New options are emerging that borrow from the “as-a-service” software model and bridge to hardware infrastructure, from data center systems to endpoint devices. This approach lets the customer maintain full control over how and where infrastructure is deployed without taking ownership of it. Instead, the service provider assumes responsibility for installation, operations, maintenance, and upgrades, while charging the customers only for the infrastructure and software they use.
There’s a lot for overburdened IT organizations to like in this cloud-like consumption model.
“Many of our clients spend 60% of their time keeping the lights on,” says Dale Aultman, Vice President and General Manager of International Infrastructure Solutions Group Services at Lenovo. “If we’re running the system and the middleware for them, they can focus more on the business and reduce day-to-day operations.”
The infrastructure-as-a-service market is poised for rapid growth. IDC estimates that worldwide annual recurring revenues from dedicated (local) cloud infrastructure-as-a-service offerings for compute and storage will increase from $138 million in 2020 to $14 billion in 2025, with a compound annual growth rate of 152%.
Part of the reason is that organizations are learning a lot more about the true value and cost of public cloud services. While cloud pay-as-you-go pricing is attractive in the short term, the reality is cloud platforms are often more costly over three- to five-year time period, particularly when zombie instances and data egress fees are considered.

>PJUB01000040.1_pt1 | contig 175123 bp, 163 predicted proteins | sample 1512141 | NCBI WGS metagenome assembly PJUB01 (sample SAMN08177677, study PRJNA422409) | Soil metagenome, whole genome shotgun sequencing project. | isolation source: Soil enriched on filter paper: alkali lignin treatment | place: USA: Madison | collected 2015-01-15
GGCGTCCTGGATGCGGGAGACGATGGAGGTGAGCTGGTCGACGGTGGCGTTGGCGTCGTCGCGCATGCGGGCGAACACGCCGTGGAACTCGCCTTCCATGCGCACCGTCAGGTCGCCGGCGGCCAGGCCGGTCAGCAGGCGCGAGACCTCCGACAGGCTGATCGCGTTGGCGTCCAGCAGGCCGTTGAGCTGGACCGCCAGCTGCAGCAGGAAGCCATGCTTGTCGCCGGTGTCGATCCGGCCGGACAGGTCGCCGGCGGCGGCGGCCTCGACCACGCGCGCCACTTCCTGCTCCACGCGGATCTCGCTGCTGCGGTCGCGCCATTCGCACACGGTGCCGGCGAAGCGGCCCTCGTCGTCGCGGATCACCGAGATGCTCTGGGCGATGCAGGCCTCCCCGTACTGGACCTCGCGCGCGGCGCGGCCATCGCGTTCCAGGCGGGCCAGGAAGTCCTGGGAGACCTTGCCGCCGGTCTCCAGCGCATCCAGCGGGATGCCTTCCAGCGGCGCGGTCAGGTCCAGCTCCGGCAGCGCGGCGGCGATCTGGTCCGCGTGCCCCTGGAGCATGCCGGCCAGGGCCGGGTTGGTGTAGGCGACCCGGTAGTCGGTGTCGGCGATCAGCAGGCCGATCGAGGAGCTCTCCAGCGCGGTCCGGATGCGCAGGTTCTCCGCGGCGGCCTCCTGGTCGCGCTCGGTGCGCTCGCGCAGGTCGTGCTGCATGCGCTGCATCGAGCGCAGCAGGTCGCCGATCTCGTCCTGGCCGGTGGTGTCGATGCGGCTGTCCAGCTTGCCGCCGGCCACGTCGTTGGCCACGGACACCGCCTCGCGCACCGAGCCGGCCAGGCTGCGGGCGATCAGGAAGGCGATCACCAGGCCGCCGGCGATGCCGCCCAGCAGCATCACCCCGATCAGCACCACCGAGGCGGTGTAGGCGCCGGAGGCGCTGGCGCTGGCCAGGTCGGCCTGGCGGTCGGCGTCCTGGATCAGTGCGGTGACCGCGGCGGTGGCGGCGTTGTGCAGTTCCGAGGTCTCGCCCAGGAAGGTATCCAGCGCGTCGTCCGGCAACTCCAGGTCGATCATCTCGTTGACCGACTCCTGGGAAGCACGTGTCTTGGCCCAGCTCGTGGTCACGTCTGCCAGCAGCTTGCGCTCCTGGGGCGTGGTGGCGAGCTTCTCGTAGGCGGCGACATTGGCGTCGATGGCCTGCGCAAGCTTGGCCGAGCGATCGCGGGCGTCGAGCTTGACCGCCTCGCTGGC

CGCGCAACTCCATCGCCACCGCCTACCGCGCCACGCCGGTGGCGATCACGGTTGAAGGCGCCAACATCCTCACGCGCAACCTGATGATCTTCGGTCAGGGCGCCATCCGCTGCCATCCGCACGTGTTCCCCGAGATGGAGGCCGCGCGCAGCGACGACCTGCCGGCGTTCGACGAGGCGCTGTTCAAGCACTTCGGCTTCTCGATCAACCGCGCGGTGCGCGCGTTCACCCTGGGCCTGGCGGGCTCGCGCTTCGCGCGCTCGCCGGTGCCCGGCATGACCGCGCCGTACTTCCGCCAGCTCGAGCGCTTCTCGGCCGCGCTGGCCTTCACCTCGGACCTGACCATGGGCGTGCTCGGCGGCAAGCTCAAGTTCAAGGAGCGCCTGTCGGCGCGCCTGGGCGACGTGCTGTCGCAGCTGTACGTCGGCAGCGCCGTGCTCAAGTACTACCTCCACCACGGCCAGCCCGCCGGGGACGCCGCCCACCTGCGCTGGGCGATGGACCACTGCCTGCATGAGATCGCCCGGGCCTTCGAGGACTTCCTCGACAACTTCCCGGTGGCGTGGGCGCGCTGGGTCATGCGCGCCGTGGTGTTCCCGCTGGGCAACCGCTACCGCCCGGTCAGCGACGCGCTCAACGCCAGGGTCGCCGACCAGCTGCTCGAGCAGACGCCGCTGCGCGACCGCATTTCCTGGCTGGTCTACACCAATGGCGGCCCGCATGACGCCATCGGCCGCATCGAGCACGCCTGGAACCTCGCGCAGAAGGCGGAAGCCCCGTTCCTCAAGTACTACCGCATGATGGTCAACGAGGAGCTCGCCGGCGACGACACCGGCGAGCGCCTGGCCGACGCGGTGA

One Lenovo customer that was looking to migrate to the SAP S/4HANA enterprise resource planning application determined that hosting the software and the cloud was three times as expensive as deploying it locally. “It helps to engage with someone who can help you analyze what is best suited for the public cloud versus on-prem or hosted,” Aultman said.
Best of both worlds?
As-a-service hardware and other infrastructure services from a third-party provider can be the best of both worlds in such scenarios. Customers offload the overhead of managing servers, storage, and networks to a third party with significant expertise in that area. Capital expenses are reduced, and costs shift to a more predictable operating expense stream. The service provider is contractually bound to ensure that sufficient capacity is available as well as to handle infrastructure additions and upgrades transparently. Lenovo, for example, typically runs its clients’ infrastructure at 40% capacity to ensure that there is always plenty of room to expand when needed, Aultman said.
This arrangement may remind some IT veterans of data center outsourcing, a trend that flourished in the 1990s and is still used by some enterprises today. However, infrastructure-as-a-service is different in important ways. Outsourcing firms typically bought equipment and hired staff from their clients, then sold that same infrastructure back to them as a service for an annual fee. Clients had little control over how operations were deployed, and upcharges buried in contractual fine print often sent costs skyrocketing. Customers also had little control over who was running their infrastructure because outsourcing firms redeployed the acquired staff to meet their own needs.
In contrast, the new breed of infrastructure services is predicated on a long-term alliance between service provider and customer, with each committed to the other’s success. There are no surprises and no loss of control. CIOs should look for a provider that can work with them to analyze the characteristics of each workload and choose infrastructure options accordingly. Factors to consider include how much data movement is involved, the importance of preserving existing infrastructure investments, regulatory compliance requirements, and the organization’s most pressing modernization needs, Aultman says.
It’s becoming clear that not only is the as-a-service model for IT infrastructure viable, but it may soon become the standard for how organizations deploy on-premises systems and endpoint devices. “Everything can be provided as a service,” Aultman says. And soon, perhaps, it will be.